I recently travelled down to the School of Management at the University of Leicester to give a talk titled ‘The stranger, the wager and the ethics of office’. With a bombast designed to obscure my lack of confidence on the topic, the abstract staked my skin in my own wager that arch post-modernist Richard Kearney and Max Weber, high priest of rationality, could somehow be made to speak to one another. In the event, though, I played it cool and confessed the project to be very much work in progress. My good colleagues at Leicester listened helpfully and offered many interesting comments questions. After glass or two of local beer and a fantastic Leicester curry to finish the evening, I returned home full of ideas and enthusiasm. Academia isn’t always such a tough job.
Here’s a lightly polished version of my notes for the talk.
‘Many thanks for inviting me here today to share some thoughts and ideas with you. The project remains at a very early-stage, but perhaps there are the makings of an interesting paper. You will have to tell me what you think.
As some of you may know, my research is inspired by Michel Callon and the performativity/market studies program, with a particular interest in market-type arrangements as organisational devices and all their attendant consequences. By consequences, I mean the moral dimensions of market-type arrangements and their effects upon personhood. You may wonder what leads a scholar of management to this particular topic. But I wasn’t always in a management school. Misspent undergraduate years as a theologian left me with abiding interest in the nature of good personhood, and a conviction that neither good nor personhood can be abstracted from context or described by universal, rational rules. You can see, I hope, how a management scholar with a background such as mine can arrive at the conclusion that organisation and personhood are irrevocably linked.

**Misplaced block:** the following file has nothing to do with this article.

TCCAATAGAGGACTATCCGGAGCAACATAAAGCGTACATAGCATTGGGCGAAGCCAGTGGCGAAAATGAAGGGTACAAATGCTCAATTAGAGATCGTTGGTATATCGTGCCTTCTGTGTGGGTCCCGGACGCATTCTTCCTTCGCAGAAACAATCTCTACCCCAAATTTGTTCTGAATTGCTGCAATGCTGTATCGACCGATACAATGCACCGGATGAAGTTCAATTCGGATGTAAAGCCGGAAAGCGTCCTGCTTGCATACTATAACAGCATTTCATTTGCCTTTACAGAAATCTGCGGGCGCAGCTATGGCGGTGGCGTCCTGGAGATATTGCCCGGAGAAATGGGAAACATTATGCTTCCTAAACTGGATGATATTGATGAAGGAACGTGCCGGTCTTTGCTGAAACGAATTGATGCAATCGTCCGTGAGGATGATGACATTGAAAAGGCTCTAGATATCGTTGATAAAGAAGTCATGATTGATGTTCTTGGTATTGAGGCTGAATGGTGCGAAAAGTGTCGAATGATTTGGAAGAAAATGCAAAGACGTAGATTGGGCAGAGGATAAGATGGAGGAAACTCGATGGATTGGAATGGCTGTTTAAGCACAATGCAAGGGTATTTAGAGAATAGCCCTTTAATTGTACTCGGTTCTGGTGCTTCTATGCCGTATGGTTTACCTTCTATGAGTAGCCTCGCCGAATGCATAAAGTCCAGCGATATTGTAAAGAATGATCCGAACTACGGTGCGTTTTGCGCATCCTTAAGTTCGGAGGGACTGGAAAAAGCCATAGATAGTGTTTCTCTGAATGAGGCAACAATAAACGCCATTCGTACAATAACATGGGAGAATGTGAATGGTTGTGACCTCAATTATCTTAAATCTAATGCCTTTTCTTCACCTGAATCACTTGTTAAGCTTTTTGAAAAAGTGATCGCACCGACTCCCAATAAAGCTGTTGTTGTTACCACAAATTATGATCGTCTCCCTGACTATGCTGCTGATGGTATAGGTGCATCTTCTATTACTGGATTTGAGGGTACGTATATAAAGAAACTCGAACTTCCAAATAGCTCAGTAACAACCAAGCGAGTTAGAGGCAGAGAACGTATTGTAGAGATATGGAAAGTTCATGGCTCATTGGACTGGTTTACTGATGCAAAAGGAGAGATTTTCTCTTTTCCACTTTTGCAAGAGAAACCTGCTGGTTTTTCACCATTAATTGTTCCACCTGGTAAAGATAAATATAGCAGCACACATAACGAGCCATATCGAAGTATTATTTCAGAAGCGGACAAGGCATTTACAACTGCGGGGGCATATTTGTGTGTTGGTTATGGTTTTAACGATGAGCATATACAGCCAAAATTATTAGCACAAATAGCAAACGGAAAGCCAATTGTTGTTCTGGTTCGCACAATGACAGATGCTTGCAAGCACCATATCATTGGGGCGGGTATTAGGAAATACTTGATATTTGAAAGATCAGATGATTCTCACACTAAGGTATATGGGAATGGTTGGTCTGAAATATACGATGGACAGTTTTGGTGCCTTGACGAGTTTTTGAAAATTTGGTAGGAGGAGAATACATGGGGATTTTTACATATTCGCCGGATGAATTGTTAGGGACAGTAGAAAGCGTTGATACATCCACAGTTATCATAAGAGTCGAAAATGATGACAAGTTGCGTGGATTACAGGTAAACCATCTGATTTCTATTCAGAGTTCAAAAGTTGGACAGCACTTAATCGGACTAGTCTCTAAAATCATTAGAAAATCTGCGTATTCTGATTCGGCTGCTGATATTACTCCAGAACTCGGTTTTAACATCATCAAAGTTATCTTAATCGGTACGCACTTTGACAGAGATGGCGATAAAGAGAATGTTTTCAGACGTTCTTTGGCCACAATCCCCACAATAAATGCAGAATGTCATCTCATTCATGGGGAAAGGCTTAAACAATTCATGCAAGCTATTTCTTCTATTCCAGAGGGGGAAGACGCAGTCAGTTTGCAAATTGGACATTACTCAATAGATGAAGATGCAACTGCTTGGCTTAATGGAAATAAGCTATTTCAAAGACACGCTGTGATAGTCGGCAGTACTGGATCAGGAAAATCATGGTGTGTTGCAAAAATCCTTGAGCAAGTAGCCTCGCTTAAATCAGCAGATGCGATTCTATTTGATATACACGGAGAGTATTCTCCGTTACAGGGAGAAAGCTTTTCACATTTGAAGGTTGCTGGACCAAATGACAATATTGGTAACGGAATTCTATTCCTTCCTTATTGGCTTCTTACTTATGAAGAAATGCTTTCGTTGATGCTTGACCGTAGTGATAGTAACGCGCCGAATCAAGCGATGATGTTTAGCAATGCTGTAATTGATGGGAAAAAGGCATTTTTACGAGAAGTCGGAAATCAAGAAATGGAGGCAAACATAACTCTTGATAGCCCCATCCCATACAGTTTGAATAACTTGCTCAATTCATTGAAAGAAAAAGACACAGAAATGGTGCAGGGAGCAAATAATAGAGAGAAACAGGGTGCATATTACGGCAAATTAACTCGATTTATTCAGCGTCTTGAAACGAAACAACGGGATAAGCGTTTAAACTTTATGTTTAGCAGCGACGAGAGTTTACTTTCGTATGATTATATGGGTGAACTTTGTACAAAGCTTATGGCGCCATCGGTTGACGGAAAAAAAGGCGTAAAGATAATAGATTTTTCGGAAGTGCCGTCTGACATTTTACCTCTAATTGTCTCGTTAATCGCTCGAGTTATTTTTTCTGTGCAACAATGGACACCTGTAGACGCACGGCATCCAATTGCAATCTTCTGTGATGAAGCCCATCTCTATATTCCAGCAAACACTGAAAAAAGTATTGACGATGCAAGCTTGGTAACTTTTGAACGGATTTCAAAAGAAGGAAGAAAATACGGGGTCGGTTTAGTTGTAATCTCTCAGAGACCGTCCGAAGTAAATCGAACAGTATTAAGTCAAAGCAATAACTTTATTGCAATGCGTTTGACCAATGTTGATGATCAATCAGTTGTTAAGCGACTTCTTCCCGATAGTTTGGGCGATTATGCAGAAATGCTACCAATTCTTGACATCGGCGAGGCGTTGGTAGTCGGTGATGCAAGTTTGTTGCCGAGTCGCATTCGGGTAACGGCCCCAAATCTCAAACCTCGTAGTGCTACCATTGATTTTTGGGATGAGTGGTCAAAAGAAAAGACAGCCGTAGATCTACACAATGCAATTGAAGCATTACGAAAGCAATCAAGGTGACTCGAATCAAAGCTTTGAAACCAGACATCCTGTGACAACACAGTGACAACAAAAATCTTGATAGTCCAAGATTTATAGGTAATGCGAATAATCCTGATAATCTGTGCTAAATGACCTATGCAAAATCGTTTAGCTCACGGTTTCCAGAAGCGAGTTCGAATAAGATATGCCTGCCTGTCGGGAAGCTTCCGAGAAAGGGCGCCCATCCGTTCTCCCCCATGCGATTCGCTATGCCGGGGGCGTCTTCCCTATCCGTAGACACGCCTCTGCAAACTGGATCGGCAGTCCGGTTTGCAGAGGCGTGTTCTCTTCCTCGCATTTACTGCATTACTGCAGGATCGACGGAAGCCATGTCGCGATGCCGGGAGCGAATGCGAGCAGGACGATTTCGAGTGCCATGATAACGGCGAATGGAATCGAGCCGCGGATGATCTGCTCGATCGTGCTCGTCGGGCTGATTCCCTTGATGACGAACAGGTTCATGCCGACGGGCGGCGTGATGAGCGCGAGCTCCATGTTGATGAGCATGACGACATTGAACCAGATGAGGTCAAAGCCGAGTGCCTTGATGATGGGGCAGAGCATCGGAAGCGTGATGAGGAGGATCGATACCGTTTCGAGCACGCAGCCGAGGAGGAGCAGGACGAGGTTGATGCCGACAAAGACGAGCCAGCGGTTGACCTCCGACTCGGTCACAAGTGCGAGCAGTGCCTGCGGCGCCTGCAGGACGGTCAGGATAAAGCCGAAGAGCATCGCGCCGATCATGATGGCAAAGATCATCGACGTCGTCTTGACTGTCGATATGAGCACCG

There are three unexplained phrases in the title – the stranger, the wager, and the ethics of office. I’ll work through them all, and by the end of the talk you’ll have a sense of what I’m up to, I hope. Let’s start with the ethics of office, which of course comes from the work of Max Weber, particularly as represented by du Gay (2000, 2008).
Yikes, you might say! How can Weber possibly sit with Callon’s actor network constructivism? In fact, it sits more comfortably than you might think: Callon explicitly casts his work in the Weberian tradition, for Weber the anthropologist is interested in the ethical possibilities of action open to persons placed into various life spheres, where the ethical character of individuals is determined by institutional constraints. (du Gay helps us distinguish between the anthropologically inclined Weber, and the Weber of rationalist theory whose formalist-substantivist distinction has been used to front various kinds of critical political economy, doing Weber something of a disservice in the process).
The crucial point is that for Weber, and Callon too, good character means being able to live up to the ethical standards embedded in one’s office. This idea of specific, ethical practices, irreducible to common principles, ‘appears quite foreign to those for whom a common or universal form of moral judgement is held to reside in the figure and capacities of the self-reflective person’ (du Gay 2008, 131). Weber can be seen as a late practitioner of an earlier tradition – the ethical tradition of office – where office-holders are personae, bundles of instituted rights and duties.
But there remains a problem: if ethics are embedded in particular offices, rather than the person of the moral agent, how can we talk of business ethics at all. How can we attempt to establish normative commonalities that might transcend, for example, the office of the arms dealer, or bond trader? To put that another way, how can we stop ourselves from falling into anything-goes relativism, where the sole merit attached to a job is the discharge of the technical requirements of that role?Continue reading “The stranger, the wager and the ethics of office”